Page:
dave yarwood
Using lots of instruments in an Alda score


June 24, 2024


Hello again. Another year gone by, another new feature for Alda!

I just released Alda 2.3.0 yesterday, and it features some improvements to the way that Alda determines which MIDI channel to use for each instrument part, and even for individual notes. This is something that I’d been meaning to do for quite a while, and I’m excited that I finally got around to it.

With this new release, it is now possible to use more than 16 instruments in the same Alda score. As long as there aren’t 16 instruments trying to play at the same time, Alda can figure out how to use the 16 available MIDI channels to play your score – even if it uses all 128 instruments in the General MIDI spec!

Here’s a fun little demo of The Lick™ played on all 128 instruments:


The score looks like this:

(tempo! 200)

theLick = d8 e f g {d+16 e4}4 c8 d8~1

midi-acoustic-grand-piano: (panning 43) o3 theLick
midi-bright-acoustic-piano: (panning 0) o4 r1*1 theLick
midi-electric-grand-piano: (panning 98) o5 r1*2 theLick
midi-honky-tonk-piano: (panning 9) o5 r1*3 theLick
# ... 120 more lines ...
midi-helicopter: (panning 96) o3 r1*125 theLick
midi-applause: (panning 56) o6 r1*126 theLick
midi-gunshot: (panning 83) o4 r1*127 theLick
midi-percussion: (panning 84) o5 r1*128 theLick

Fun fact: Writing all 128 lines by hand would have been tedious, so I wrote a little Clojure program to generate the basic skeleton for me:

(ns the-lick
  (:require [clojure.java.process :as proc]
            [clojure.string       :as str]))

(def instruments
  (->> (proc/exec "alda" "instruments")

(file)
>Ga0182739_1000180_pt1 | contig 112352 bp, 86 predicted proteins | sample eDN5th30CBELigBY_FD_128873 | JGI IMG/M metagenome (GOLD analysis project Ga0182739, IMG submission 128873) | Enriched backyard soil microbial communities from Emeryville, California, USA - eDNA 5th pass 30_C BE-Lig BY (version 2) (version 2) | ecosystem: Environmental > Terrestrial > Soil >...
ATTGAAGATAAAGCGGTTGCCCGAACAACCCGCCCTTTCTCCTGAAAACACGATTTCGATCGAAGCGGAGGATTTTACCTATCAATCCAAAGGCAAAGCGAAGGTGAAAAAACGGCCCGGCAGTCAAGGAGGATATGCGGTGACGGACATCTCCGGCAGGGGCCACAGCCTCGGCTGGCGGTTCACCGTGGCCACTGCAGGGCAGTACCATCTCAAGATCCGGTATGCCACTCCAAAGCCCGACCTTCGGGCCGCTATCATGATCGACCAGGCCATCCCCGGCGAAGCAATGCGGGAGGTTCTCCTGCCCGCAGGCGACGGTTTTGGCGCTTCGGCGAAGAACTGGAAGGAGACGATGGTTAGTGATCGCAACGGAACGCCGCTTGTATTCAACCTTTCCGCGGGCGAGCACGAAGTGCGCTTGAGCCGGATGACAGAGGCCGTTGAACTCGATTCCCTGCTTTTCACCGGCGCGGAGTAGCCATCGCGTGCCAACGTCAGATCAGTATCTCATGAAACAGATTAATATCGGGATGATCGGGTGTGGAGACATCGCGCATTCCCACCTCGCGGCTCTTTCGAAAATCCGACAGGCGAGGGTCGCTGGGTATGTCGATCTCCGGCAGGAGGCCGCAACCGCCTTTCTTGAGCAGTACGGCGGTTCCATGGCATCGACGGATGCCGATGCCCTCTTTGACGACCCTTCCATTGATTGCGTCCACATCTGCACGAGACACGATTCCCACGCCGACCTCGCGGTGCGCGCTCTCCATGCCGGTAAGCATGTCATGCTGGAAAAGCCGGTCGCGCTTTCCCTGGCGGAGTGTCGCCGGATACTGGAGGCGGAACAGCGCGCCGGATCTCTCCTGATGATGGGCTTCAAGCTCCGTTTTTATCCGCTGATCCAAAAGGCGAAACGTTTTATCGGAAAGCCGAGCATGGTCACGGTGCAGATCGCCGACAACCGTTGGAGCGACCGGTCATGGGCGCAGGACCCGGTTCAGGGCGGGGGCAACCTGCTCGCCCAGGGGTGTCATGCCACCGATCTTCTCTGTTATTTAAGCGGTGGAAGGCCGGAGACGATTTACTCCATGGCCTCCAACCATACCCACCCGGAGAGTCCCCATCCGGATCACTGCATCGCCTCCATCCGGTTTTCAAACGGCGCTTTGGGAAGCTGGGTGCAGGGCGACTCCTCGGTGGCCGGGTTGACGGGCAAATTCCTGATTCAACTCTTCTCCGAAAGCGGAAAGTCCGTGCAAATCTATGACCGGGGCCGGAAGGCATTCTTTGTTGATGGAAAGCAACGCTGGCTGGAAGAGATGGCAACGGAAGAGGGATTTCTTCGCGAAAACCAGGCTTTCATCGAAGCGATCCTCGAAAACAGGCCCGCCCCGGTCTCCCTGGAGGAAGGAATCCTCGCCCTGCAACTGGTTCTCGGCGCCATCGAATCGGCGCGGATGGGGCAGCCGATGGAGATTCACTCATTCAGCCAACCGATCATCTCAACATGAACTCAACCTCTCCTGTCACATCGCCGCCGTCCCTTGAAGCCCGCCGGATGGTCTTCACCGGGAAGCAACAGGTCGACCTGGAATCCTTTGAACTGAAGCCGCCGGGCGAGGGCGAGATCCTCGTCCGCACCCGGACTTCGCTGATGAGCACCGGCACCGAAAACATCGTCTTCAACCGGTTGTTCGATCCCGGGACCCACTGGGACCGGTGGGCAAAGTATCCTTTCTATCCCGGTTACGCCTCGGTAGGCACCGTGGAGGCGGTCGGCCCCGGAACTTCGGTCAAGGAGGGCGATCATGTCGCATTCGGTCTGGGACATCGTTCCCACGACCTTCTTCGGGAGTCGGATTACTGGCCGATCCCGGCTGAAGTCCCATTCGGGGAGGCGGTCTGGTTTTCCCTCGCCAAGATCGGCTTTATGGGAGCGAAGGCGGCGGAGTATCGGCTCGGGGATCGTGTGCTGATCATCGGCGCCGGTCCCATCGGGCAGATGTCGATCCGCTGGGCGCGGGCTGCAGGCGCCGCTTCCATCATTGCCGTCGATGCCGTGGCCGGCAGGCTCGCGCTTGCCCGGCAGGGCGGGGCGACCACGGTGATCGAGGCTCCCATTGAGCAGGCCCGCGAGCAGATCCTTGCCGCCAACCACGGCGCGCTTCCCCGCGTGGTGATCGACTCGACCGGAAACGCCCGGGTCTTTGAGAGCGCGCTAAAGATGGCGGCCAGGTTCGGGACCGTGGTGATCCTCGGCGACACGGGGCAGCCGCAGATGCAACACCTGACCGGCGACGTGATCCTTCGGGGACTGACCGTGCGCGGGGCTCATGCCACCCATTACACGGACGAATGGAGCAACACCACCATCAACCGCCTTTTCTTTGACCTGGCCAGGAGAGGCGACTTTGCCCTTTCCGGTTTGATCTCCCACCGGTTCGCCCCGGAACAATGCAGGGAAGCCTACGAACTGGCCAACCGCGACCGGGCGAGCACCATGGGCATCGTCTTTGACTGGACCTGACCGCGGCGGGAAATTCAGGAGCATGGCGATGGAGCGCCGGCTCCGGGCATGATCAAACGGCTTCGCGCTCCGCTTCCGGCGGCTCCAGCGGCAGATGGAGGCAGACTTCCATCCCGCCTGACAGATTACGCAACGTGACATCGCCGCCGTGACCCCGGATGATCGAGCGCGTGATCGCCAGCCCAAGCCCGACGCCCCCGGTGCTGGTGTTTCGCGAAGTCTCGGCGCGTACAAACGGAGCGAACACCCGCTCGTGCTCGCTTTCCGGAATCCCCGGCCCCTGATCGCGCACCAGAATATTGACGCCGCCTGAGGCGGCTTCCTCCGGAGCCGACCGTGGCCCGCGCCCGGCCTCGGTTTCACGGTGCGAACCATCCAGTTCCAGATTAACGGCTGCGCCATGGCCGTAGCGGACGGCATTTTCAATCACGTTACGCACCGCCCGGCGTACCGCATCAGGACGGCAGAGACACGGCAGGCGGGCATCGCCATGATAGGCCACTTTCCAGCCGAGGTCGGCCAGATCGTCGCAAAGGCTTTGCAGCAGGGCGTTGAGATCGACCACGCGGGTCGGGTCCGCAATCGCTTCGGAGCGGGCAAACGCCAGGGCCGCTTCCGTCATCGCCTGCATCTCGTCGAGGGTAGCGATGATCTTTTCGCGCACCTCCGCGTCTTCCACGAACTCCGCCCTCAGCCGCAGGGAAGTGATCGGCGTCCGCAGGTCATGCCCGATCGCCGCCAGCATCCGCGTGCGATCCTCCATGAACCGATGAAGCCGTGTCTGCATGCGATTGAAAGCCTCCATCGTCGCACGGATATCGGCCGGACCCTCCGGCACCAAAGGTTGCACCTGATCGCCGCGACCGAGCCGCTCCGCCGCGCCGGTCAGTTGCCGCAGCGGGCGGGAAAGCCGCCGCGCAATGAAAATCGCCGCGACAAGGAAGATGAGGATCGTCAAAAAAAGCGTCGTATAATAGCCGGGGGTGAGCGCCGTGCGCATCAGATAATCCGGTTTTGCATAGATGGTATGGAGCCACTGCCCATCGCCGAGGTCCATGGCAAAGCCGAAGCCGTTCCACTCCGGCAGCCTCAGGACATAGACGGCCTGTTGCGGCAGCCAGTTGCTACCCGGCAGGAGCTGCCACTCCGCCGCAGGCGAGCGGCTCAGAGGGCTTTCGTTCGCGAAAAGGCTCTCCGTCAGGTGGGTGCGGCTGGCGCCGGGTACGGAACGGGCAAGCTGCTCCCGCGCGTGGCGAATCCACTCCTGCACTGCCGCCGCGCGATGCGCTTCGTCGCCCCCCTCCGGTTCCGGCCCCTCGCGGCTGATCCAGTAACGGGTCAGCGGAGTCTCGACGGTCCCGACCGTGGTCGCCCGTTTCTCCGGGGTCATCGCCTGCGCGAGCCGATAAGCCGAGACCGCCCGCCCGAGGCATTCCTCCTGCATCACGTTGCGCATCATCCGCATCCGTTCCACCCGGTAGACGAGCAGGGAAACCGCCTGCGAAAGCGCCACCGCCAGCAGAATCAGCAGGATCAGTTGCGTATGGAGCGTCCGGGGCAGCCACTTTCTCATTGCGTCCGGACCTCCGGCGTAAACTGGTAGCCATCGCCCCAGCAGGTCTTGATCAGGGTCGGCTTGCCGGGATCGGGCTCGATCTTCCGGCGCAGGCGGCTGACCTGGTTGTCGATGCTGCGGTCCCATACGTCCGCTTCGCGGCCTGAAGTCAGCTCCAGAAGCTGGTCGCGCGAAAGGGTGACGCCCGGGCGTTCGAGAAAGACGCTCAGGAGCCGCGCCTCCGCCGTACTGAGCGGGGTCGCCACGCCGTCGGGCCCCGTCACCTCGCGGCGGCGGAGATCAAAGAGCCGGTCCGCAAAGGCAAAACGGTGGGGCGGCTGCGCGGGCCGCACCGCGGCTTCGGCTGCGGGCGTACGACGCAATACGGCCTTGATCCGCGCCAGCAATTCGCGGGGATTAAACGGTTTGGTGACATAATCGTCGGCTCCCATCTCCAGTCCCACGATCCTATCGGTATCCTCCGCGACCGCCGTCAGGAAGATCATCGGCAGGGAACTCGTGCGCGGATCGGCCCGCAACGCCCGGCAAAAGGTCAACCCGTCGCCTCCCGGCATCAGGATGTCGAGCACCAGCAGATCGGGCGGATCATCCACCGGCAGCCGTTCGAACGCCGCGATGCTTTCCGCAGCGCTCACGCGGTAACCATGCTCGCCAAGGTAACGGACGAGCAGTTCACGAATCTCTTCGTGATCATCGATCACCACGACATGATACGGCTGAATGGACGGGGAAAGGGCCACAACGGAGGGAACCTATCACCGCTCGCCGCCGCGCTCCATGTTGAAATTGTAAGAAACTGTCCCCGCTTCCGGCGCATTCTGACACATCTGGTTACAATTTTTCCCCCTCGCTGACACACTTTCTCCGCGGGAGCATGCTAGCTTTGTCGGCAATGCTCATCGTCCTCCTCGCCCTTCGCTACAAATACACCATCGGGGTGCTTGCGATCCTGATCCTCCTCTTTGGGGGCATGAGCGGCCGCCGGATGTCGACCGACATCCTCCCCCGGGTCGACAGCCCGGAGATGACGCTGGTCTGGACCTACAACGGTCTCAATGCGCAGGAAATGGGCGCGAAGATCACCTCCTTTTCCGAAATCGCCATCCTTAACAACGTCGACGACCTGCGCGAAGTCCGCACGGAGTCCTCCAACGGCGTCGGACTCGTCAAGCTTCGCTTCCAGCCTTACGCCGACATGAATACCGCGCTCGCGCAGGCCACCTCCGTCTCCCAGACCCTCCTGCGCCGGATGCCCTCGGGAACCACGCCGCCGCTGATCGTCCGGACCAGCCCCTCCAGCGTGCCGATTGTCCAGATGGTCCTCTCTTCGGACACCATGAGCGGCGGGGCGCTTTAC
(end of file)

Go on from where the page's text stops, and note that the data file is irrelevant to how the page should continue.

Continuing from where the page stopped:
(doseq [[instrument rests] (map vector instruments (range))]
  (println (format "%s: (panning %d) o%d r1*%d theLick"
                   (rand-int 100)
                   (+ (rand-int 5) 2)

Then I tweaked the output a little bit to get the final version. The skeleton included random octave and panning values for each of the 128 instruments. I left the random panning values the way they were – the desired effect was already there, with each instrument popping up in a random location within the stereo spectrum. The only thing I needed to adjust was the octave values. Many of the random octave values already sounded good, but I ended up changing some to make the instrument sound more like what you would expect; bass instruments are in lower octaves, high-pitched instruments like the piccolo are in higher octaves, etc.

This was a fun project, and I’m excited to share the results. Give the new version of Alda a try and let me know if you come up with anything interesting!

If you like what I’m doing with Alda, please consider sponsoring me to support future development!


Reply to this tweet with any comments, questions, etc.!